1. The label, the card, or the flap of the envelop may beneficially bear upon their exposed surfaces words indicating that the bill, invoice or other matter is within the envelop beneath the label. The exposed edges of the label are thereupon moistened on the back, The adhesivematerial will 'thus become tacky and the label. beinglaid back down upon the package and pressed thereon will attachitself thereto whether the surface be metal, wood, paper, fiber, or
whatnot. It will be noted that preferably the surface of the envelop which comes in contact with the package'bears no adhesive material and that therefore there'will be no adhesion between it and thepackage, although its opposite surface is attached to the back of the label at one or more points as desired. Obviously, since the edges of the label are all securely attached to the package, the envelop, which incloses the bill, invoice, or other matter, will be safely imprisoned beneath it and also. that there will be no upturned edges to be torn, no possibility of the envelop or label being used 'as a. handle, no possibility of its being torn away from the'package by rough usage of v the package in transit or by the presence of the insertion of the point of a knife or equivalent device, and tearing it from the label.
If desired for greater security, the right and the label or card attached to the package by tacks, adhesive strips, sewing, or in anyother preferred manner. In Fig. 3 I show a construction in which there is no slit in the label orcard, on the contrary, the envelop is set so far to the right that the open end of the envelop will be substantially coincident with the end of the label or card, and the flap of the envelop can therefore be folded over the end in the direction of the arrow and fastened by adhesive material as before.
In Figs. l and 5 I show a cheaper construction because instead of there being a completed envelop, a flat and preferably parallel sided piece of paper 9 is folded upon itself, as at 10, the longer part whereof is folded as at 1'2 at'its free end to coincide with the adjacent edge of the label or card to form the flap 5, which will of course be provided with adhesive edges and fold over upon the label-in the direction of the ll l'l'()\\'.
Obviously the constructions shown in Figs. 3, stand 5 may have the adhesive material 8 on the under side of the envelop or folded paper, as stated above in connection with the other figures.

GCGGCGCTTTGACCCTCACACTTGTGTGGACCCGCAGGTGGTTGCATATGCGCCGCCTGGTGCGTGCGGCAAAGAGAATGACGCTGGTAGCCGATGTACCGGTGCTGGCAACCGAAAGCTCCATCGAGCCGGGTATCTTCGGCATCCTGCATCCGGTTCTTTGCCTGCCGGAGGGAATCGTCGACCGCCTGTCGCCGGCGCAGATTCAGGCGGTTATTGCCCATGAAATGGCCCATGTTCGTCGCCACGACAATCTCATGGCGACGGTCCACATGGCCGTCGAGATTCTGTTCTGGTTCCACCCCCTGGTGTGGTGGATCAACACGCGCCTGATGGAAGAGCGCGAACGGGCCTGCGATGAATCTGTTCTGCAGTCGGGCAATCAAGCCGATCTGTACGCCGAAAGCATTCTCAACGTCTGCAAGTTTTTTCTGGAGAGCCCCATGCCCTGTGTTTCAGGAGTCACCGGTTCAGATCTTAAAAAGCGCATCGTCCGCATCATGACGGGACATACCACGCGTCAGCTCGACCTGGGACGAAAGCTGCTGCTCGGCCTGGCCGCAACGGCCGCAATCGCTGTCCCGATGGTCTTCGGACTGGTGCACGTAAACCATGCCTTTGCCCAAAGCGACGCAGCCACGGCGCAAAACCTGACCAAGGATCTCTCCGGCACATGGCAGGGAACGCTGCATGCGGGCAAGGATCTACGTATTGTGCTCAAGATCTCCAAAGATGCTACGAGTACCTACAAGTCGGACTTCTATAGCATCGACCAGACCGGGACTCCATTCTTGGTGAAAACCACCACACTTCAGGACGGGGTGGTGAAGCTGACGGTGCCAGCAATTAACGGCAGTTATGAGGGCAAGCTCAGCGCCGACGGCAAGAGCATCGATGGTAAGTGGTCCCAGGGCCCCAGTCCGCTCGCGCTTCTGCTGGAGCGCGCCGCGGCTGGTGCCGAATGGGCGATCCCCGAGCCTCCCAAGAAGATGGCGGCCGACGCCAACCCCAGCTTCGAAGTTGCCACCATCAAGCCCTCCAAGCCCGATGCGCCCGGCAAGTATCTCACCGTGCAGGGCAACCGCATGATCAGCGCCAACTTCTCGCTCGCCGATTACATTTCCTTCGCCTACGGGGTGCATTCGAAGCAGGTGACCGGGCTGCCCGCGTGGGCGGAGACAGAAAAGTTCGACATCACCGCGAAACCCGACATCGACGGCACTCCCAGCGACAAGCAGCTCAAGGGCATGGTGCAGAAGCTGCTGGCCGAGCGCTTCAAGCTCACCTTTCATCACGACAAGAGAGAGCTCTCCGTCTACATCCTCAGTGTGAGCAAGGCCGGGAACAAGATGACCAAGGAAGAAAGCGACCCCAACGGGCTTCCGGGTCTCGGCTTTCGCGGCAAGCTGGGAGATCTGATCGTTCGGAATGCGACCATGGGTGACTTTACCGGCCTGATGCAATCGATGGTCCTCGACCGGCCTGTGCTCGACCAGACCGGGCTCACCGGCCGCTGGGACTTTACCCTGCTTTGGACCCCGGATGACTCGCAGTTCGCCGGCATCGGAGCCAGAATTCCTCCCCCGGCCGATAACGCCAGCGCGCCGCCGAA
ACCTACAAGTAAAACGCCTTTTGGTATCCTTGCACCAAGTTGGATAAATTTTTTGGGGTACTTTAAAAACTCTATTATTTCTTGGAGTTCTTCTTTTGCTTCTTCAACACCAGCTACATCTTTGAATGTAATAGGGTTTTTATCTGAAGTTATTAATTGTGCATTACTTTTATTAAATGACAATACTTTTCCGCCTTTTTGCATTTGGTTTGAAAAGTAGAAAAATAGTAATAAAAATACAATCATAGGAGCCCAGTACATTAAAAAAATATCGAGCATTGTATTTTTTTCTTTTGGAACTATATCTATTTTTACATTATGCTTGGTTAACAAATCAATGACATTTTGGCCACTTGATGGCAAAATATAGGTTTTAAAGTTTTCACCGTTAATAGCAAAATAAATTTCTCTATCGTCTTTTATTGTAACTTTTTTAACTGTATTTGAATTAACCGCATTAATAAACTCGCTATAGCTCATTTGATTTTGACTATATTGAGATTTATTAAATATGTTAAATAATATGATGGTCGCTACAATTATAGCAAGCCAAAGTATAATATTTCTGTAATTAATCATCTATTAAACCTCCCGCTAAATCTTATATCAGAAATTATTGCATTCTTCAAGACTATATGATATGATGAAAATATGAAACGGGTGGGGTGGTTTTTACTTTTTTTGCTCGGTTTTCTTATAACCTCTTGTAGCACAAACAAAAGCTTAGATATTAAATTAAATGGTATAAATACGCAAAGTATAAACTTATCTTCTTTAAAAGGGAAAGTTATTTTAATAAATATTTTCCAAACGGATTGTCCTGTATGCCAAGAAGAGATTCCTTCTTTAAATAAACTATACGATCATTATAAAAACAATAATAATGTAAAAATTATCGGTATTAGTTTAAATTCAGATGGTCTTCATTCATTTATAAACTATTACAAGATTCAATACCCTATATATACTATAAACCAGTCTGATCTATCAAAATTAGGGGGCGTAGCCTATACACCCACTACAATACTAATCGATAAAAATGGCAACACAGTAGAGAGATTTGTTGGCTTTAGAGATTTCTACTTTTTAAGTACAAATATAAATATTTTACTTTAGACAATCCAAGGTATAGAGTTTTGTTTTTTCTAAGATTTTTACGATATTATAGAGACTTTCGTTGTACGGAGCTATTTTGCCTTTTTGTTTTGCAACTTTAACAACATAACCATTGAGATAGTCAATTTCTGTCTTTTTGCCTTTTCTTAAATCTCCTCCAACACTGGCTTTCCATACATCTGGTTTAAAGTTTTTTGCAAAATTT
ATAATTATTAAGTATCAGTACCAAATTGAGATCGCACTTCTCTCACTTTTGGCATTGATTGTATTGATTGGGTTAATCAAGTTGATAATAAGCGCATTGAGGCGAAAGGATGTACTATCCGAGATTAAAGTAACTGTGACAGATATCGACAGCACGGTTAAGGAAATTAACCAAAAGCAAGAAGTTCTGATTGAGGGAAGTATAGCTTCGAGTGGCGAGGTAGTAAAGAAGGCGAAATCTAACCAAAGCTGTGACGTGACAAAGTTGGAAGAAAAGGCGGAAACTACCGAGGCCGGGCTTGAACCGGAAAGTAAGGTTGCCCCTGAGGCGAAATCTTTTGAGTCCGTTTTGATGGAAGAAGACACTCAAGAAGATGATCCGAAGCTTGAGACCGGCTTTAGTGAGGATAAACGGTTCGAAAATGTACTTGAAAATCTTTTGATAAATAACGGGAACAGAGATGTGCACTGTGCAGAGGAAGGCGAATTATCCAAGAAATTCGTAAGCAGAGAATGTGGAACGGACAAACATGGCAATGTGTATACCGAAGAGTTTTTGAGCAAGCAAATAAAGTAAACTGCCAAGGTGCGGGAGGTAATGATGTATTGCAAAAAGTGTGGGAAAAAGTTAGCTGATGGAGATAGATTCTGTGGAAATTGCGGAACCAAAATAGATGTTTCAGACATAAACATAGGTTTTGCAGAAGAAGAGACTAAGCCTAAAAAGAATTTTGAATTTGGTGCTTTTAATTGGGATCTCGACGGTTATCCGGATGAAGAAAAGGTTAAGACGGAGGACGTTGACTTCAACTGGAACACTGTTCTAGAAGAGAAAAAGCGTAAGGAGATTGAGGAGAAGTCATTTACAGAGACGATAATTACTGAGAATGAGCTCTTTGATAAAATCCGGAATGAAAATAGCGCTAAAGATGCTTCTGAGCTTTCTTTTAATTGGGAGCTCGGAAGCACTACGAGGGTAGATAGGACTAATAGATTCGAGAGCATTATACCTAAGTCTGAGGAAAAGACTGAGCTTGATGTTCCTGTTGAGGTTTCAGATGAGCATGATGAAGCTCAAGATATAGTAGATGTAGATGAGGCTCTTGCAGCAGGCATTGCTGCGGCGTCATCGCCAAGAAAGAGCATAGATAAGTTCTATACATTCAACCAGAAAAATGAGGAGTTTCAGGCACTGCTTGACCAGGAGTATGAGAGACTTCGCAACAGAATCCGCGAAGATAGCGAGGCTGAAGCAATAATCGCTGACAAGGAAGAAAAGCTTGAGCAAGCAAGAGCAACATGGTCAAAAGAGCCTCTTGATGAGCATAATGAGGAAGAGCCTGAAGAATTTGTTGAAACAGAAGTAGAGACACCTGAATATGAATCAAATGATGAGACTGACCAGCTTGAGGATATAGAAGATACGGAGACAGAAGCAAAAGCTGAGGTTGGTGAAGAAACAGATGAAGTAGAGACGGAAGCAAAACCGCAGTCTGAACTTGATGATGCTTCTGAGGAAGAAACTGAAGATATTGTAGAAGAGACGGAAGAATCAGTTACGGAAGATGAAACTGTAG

In Figs. 6 and 7 I show a construction specially intended for use on parcel post packages, in which it is necessary that the envelop be opened for inspection by the postal authorities.
In this construction I provide in addition to the slit 7 through which the flap 5 of the envelop projects, as in Fig. 1, or in the event that the flap is folded over the edge of the label or card, then immediately adjacent to the edge of the label or card, I make a supplemental slit 15, so that the forward ed e of the flap may be inserted in it, yet easiy removed therefrom, so that the postal authorities may readily slip the flap backwardly, examine the contents of the envelop, replace the same in the envelop, and again insert the flap within thesupplemental slit. Instead of the slit the article may be provided with the usual string and attaching button around which the string is wound, or any other suitable attaching device may be used In Figs. 8 and9 I show a construction in which the label or card is made of material so tough that there is danger that the flap of the envelop might be torn away in the attempt to remove it from beneath the label label or card to thepackage 'or the conor card. To facilitate this operation the label or card is provided adjacent to the edges with perforations 16. Instead of the perforations extending entirely through the label or card, scorings, or indentations, as at 17. will in some instances be sufficient.
It will be obvious tothose who are familiar with such matters that variations may be made ,in the details of construction and method of application of the device Without departing from the essentials of the invention. For instance, it is not essential that the container should be physically attached to the label or card, although this is the preferred form; also that adhesive material, if used, may be applied in any preferred manner either to the edges of the label 01' card to bcmoistened at the time of application to the package, or to the edges of the card and to the entire under side of the container either prior to or at the time of application to the package, or the adhesive material may he applied directly upon the package and the label, card and container pressed thereon. Indeed, the method of attaching the tainer to the label or card, forms no essential part of this invention. Tacks, adhesive strips. sewing, or any other means of attachment may be employed. Also the material of which the label, card or container is made and the shape thereof may all be the label or card, the container having a i flap adapted to fold over and be attached to the upper exposed face of the label or card,
2. As a new article of manufacture, a label or card and a separate container, adapted to receive and protect a bill, invoice or other contents, attached to the under side of the label or card, the container having a flap adapted to fold over and be attached to the upper exposed side of the label or card, and adhesive material on the surface of the container which comes in contact with the package adjacent to the flap.
3. As a new article of manufacture, a label or card and a separate container, adapted to receive and protect a bill, invoice or other contents, attached to the under side of the label or card, a plurality of the edges of the label or card projecting beyond the container, the container having a flap which extends through a slit in the label or card and is adapted to be folded over and attached to the face of the label or card.
In testimony whereof I have signed my name to this specification.
WILLIAM M. LAMBERT.